Naegleria fowleri: Protein structures to facilitate drug discovery for the deadly, pathogenic free-living amoeba

Naegleria fowleri is a pathogenic, thermophilic, free-living amoeba which causes primary amebic meningoencephalitis (PAM). Penetrating the olfactory mucosa, the brain-eating amoeba travels along the olfactory nerves, burrowing through the cribriform plate to its destination: the brain’s frontal lobes. The amoeba thrives in warm, freshwater environments, with peak infection rates in the summer months and has a mortality rate of approximately 97%. A major contributor to the pathogen’s high mortality is the lack of sensitivity of N. fowleri to current drug therapies, even in the face of combination-drug therapy. To enable rational drug discovery and design efforts we have pursued protein production and crystallography-based structure determination efforts for likely drug targets from N. fowleri. The genes were selected if they had homology to drug targets listed in Drug Bank or were nominated by primary investigators engaged in N. fowleri research. In 2017, 178 N. fowleri protein targets were queued to the Seattle Structural Genomics Center of Infectious Disease (SSGCID) pipeline, and to date 89 soluble recombinant proteins and 19 unique target structures have been produced. Many of the new protein structures are potential drug targets and contain structural differences compared to their human homologs, which could allow for the development of pathogen-specific inhibitors. Five of the structures were analyzed in more detail, and four of five show promise that selective inhibitors of the active site could be found. The 19 solved crystal structures build a foundation for future work in combating this devastating disease by encouraging further investigation to stimulate drug discovery for this neglected pathogen.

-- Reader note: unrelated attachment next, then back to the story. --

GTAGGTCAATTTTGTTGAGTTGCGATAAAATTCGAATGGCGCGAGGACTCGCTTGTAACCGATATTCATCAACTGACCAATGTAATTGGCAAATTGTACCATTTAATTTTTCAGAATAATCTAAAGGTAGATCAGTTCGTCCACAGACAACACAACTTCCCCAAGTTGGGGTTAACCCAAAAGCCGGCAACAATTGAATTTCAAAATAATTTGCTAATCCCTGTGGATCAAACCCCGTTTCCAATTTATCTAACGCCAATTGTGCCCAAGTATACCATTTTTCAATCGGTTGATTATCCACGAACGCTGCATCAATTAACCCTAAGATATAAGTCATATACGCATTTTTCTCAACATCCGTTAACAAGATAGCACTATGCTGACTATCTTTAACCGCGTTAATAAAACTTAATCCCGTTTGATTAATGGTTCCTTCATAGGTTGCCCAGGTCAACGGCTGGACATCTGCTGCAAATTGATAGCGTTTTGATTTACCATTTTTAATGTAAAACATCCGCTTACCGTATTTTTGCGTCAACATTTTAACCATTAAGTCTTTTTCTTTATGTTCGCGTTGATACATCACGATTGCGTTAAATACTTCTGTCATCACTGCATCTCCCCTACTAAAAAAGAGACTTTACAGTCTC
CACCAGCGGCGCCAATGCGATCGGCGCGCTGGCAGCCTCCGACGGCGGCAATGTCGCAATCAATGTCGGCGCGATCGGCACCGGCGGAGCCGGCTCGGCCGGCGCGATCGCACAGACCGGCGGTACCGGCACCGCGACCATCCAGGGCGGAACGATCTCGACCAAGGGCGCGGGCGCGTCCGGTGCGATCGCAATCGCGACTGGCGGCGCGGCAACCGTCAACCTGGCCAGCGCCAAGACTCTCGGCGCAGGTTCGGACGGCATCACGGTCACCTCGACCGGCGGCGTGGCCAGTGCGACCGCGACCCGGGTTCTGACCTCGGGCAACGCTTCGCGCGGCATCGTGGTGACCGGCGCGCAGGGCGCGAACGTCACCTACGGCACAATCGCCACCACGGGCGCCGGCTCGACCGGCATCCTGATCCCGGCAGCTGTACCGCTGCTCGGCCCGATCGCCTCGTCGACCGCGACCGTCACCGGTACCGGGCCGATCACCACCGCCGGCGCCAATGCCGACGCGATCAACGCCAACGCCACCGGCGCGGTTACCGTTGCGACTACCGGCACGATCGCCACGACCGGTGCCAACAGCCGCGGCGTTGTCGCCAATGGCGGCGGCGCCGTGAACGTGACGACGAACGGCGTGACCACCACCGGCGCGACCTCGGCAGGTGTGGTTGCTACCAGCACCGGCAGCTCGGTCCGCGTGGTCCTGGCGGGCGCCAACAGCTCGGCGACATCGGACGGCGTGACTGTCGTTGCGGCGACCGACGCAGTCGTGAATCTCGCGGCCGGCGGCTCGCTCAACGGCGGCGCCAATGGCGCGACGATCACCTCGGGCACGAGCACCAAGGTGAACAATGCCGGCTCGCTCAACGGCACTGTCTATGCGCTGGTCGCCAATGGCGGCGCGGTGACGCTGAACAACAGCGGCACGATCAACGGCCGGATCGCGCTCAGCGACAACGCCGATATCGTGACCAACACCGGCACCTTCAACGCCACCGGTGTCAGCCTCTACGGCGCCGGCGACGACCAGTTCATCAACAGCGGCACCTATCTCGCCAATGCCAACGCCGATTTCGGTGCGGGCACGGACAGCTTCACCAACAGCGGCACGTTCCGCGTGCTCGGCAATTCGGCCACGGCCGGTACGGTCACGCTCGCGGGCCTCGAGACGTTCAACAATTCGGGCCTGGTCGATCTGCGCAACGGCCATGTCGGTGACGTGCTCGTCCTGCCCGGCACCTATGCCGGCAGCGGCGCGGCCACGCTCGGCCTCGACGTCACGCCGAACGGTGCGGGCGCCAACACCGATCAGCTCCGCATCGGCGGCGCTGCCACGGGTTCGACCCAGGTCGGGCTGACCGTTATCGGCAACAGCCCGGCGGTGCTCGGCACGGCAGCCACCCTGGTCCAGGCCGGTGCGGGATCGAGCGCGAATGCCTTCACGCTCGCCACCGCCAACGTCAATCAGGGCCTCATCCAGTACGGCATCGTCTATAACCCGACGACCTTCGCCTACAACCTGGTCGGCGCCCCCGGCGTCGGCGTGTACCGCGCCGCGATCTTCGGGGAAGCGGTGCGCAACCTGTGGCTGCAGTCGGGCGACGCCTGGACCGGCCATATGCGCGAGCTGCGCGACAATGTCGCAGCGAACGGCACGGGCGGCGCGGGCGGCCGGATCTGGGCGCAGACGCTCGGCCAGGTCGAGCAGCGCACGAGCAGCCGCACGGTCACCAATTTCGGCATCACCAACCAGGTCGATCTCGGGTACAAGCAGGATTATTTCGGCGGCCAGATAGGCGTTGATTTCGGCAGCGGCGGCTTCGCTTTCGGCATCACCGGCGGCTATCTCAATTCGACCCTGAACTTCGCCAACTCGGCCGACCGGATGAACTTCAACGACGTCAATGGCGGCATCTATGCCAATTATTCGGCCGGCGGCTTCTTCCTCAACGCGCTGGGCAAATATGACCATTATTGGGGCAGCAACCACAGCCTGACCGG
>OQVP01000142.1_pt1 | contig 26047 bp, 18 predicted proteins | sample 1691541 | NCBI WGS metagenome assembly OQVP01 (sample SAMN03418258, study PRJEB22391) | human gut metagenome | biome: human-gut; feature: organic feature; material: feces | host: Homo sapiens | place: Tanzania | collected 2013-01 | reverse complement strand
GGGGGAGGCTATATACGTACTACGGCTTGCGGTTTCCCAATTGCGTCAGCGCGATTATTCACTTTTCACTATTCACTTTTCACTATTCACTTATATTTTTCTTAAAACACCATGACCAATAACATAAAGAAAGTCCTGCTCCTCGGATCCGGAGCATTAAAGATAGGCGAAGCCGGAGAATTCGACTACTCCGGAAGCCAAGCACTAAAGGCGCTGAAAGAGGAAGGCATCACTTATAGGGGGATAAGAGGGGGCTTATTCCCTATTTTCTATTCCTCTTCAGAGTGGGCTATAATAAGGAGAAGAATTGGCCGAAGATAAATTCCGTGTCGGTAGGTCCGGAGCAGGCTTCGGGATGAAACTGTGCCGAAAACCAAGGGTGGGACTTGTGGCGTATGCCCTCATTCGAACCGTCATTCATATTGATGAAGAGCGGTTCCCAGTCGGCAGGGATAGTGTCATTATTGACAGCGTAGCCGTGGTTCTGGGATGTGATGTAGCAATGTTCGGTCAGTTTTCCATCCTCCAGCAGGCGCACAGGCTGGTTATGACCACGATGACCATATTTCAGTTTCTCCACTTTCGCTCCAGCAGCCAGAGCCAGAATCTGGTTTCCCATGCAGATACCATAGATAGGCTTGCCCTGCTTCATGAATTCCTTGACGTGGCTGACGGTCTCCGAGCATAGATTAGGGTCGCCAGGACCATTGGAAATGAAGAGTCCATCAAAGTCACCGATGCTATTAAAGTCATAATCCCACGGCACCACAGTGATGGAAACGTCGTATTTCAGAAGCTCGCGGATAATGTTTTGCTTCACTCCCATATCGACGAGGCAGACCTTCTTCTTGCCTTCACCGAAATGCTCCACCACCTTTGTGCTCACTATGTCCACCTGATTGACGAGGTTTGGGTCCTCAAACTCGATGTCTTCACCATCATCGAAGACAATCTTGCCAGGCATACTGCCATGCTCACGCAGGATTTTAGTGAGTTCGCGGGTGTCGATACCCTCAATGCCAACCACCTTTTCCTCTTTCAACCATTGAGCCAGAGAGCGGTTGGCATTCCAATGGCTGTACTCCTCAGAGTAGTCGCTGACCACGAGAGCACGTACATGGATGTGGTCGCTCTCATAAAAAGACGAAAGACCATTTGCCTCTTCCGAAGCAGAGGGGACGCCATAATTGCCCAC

Logan Tillery, Kayleigh Barrett, Jenna Goldstein, Jared W Lassner, Bram Osterhout, Nathan L Tran, Lily Xu, Ryan M Young, Justin Craig, Ian Chun, David M Dranow, Jan Abendroth, Silvia L Delker, Douglas R Davies, Stephen J Mayclin, Brandy Calhoun, Madison J Bolejack, Bart Staker, Sandhya Subramanian, Isabelle Phan, Donald D Lorimer, Peter J Myler, Thomas E Edwards, Dennis E Kyle, Christopher A Rice, James C Morris, James W Leahy, Roman Manetsch, Lynn K Barrett, Craig L Smith, Wesley C Van Voorhis (2021) Naegleria fowleri: Protein structures to facilitate drug discovery for the deadly, pathogenic free-living amoeba. PLoS ONE 16(3): e0241738. https://doi.org/10.1371/journal.pone.0241738

Discovery of repurposing drug candidates for the treatment of diseases caused by pathogenic free-living amoebae

Diseases caused by pathogenic free-living amoebae include primary amoebic meningoencephalitis (Naegleria fowleri), granulomatous amoebic encephalitis (Acanthamoeba spp.), Acanthamoeba keratitis, and Balamuthia amoebic encephalitis (Balamuthia mandrillaris). Each of these are difficult to treat and have high morbidity and mortality rates due to lack of effective therapeutics. Since repurposing drugs is an ideal strategy for orphan diseases, we conducted a high throughput phenotypic screen of 12,000 compounds from the Calibr ReFRAME library. We discovered a total of 58 potent inhibitors (IC50 <1 μM) against N. fowleri (n = 19), A. castellanii (n = 12), and B. mandrillaris (n = 27) plus an additional 90 micromolar inhibitors. Of these, 113 inhibitors have never been reported to have activity against Naegleria, Acanthamoeba or Balamuthia. Rapid onset of action is important for new anti-amoeba drugs and we identified 19 compounds that inhibit N. fowleri in vitro within 24 hours (halofuginone, NVP-HSP990, fumagillin, bardoxolone, belaronib, and BPH-942, solithromycin, nitracrine, quisinostat, pabinostat, pracinostat, dacinostat, fimepinostat, sanguinarium, radicicol, acriflavine, REP3132, BC-3205 and PF-4287881). These compounds inhibit N. fowleri in vitro faster than any of the drugs currently used for chemotherapy. The results of these studies demonstrate the utility of phenotypic screens for discovery of new drugs for pathogenic free-living amoebae, including Acanthamoeba for the first time. Given that many of the repurposed drugs have known mechanisms of action, these compounds can be used to validate new targets for structure-based drug design.

Christopher A Rice, Beatrice L Colon, Emily Chen, Mitchell V Hull, Dennis E Kyle. PLoS Negl Trop Dis. 2020 Sep 24;14(9):e0008353. doi: 10.1371/journal.pntd.0008353.